... And other little-known facts about the great saint of Assisi.
When most people think about St. Francis, they picture an enraptured beggar gently petting a wolf while holding a white dove in his other hand. But the real St. Francis was a much more complex figure.
The Fioretti di San Francesco (Italian for “Little Flowers of Saint Francis,” an early collection of popular legends regarding the life of the saint and his early companions, most likely written by Franciscan chronicler Ugolino Brunforte) did a lot to propagate today’s image of St. Francis.
What might surprise some people is that, in short, he went from being a medieval noisemaking partygoer somewhat obsessed with King Arthur to renouncing his inherited wealth and embracing a life of radical poverty —all of this while, yes, experiencing mystical ecstasies.
Here are four little-known facts about the popular Italian saint.
His name was not Francis, but John.
Born in either 1181 or 1182 (the exact date of his birth is rather uncertain), he was baptized at his mother’s request as Giovanni di Pietro Di Bernardone, after St. John the Baptist (Giovanni Battista, in Italian). He was later renamed Francesco (Francis) by his father, Pietro Di Bernardone —a rich cloth merchant who made his fortune trading with France. The new name of the child was an enthusiastic homage to the country that had brought him wealth —Francesco loosely translating to Frenchman.
He was a party-going wannabe-warrior.
Hagiography, popular tradition, and some biographers tend to describe the pre-conversion Francis as a kind of quasi-libertine party animal. This is only partially true. He had surely been spoiled by his parents, and was respected and perhaps even enviously admired by his fellow citizens because of his wealth and amiability. We know from a few sources that he loved merrymaking and had the heart of an adventurer, but there is no evidence that he actually indulged in vices. The tendency to portray him almost as if he were a villain can only be understood as intending to create a stark contrast to the post-conversion Francis. In truth, all we really know about the pre-conversion Francis, mostly from medieval transalpine legends, was that he was a rather outgoing young man who loved to be with people and who enjoyed poetry and music. In fact, he wanted to become a knight, and fought in two wars: a civil war in Assisi, and another one against the city-state of Perugia. In this second battle, he was captured and remained imprisoned for over a year.
He tried to convert the sultan.
During the Fifth Crusade, Francis traveled to Egypt to convert the Sultan Malik al-Kamil —Saladin’s own nephew. St. Bonaventure described the encounter:
“The sultan asked them by whom and why and in what capacity they had been sent, and how they got there; but Francis replied that they had been sent by God, not by men, to show him and his subjects the way of salvation and proclaim the truth of the Gospel message. When the sultan saw his enthusiasm and courage, he listened to him willingly and pressed him to stay with him.”
It is said that Francis greeted the Sultan with the greeting “may the Lord give you peace,” a formula the Sultan might have found familiar (“as-salaam alaykhum”). On the one hand, this is the classic greeting one finds in most epistles in the New Testament (Paul’s, Peter’s, and John’s) as well as in John’s Revelation. Moreover, Christ himself uses this very same salutation formula four times after his Resurrection, according to the gospels of Luke and John. But, on the other, the fact that we find this greeting written in Greek in the Gospels doesn’t mean it is a traditional Greek salutation only. In fact, “peace be with you” is a traditional Jewish and Arabic greeting (also commonly used by Arab Christians, both as a greeting and as a liturgical formula). In both languages, when one is greeted with “shalom aleichem” or “as-salaam alaykhum” (Hebrew and Arabic respectively for “peace be with you”), the proper, typical reply is “aleichem shalom” or “wa alaykumu as-salaam” (“and peace be upon you, too”), just as Christians reply “and with your spirit” in liturgical services. In fact, the Latin liturgical formula — which is drawn from the Latin Bible, the Vulgate — is even more similar to both the Hebrew and the Arabic, and is inspired by a passage found in Matthew 10:13 (“If the home is deserving, let your peace rest on it; if it is not, let your peace return to you”): it reads “pax vestra revertetur ad vos,”“may your peace return to you.” It is only natural Francis decided to use this greeting.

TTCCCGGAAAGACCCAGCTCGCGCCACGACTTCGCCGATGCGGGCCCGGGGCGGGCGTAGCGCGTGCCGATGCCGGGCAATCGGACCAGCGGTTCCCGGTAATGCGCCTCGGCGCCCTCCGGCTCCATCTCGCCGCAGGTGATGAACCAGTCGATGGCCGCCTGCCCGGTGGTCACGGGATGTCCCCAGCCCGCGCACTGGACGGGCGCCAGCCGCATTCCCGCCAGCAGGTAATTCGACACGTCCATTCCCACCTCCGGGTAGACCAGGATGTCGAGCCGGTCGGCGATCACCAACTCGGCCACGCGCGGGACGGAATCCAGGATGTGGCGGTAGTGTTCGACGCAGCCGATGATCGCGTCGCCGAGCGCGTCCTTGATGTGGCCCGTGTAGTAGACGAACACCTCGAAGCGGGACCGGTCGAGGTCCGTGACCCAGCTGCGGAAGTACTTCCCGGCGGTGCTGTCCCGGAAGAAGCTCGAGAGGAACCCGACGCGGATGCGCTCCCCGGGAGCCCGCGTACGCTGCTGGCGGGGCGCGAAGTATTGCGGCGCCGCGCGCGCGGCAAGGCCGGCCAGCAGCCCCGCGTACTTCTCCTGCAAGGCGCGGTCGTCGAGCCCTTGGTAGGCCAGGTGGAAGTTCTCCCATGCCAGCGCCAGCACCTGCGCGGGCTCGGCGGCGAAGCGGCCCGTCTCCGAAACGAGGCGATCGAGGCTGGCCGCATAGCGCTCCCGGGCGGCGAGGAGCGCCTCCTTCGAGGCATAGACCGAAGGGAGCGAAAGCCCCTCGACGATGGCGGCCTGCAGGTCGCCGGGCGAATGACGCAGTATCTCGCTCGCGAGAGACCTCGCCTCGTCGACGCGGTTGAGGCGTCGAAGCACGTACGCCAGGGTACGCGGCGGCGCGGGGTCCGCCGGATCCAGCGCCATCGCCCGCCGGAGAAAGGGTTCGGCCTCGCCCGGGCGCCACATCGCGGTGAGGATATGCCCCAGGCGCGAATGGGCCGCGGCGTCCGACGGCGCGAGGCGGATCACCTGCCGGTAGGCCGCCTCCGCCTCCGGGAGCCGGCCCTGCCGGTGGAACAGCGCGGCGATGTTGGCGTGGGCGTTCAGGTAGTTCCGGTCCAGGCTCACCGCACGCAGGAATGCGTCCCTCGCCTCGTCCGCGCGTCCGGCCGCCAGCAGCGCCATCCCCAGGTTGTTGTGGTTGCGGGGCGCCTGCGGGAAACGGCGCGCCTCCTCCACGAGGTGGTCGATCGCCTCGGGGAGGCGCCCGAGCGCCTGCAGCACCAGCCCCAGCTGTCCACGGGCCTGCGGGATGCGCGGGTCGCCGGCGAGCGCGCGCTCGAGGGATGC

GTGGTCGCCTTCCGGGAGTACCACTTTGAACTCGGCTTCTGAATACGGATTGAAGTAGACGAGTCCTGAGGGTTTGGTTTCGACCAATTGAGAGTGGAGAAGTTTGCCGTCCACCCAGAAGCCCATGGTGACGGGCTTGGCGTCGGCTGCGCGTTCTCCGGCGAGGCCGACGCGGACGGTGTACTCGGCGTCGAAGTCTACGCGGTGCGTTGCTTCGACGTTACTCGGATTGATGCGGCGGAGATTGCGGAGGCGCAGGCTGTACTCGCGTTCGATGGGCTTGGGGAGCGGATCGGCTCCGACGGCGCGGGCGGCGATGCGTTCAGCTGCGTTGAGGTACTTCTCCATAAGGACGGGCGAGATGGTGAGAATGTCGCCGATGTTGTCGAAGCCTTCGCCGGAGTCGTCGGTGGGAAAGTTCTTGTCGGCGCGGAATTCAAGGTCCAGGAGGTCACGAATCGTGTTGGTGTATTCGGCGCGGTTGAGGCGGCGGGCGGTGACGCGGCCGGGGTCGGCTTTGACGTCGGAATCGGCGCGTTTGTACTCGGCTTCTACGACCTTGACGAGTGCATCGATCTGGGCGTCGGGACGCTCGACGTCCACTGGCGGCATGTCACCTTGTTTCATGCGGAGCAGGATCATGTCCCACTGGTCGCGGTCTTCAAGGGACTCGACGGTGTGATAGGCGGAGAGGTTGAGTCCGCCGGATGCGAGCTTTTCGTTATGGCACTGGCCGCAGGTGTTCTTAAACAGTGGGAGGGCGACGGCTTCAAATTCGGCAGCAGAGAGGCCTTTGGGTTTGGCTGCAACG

Though the Sultan did not convert, Francis and the Sultan became true friends. Ten years later, Al-Kamil freely gave Jerusalem to the Christians.
Francis’ grave was lost for years.
St. Francis died on October 3, 1226. On July 16, 1228, only two years after his death, he was pronounced a saint by Pope Gregory IX, the former cardinal Ugolino di Conti, who was friends with Francis and the Cardinal Protector of the Order. The very next day, the pope laid the foundation stone for the Basilica of St. Francis in Assisi. Construction began quickly. Francis was buried on May 25, 1230 under what is now the Lower Basilica, but his tomb was soon hidden on orders of Brother Elias (the third Minister General of the order, right after Peter Catani, who had succeeded Francis himself) to protect it from Saracen invaders. His burial place remained unknown, until it was rediscovered in 1818. Furthermore, it was not until 1978 when the remains were examined and confirmed by a commission of scholars appointed by Pope Paul VI, and put into a bronze urn in the ancient stone tomb.
Be sure to view the slideshow below to discover the place where tradition claims St. Francis received the stigmata.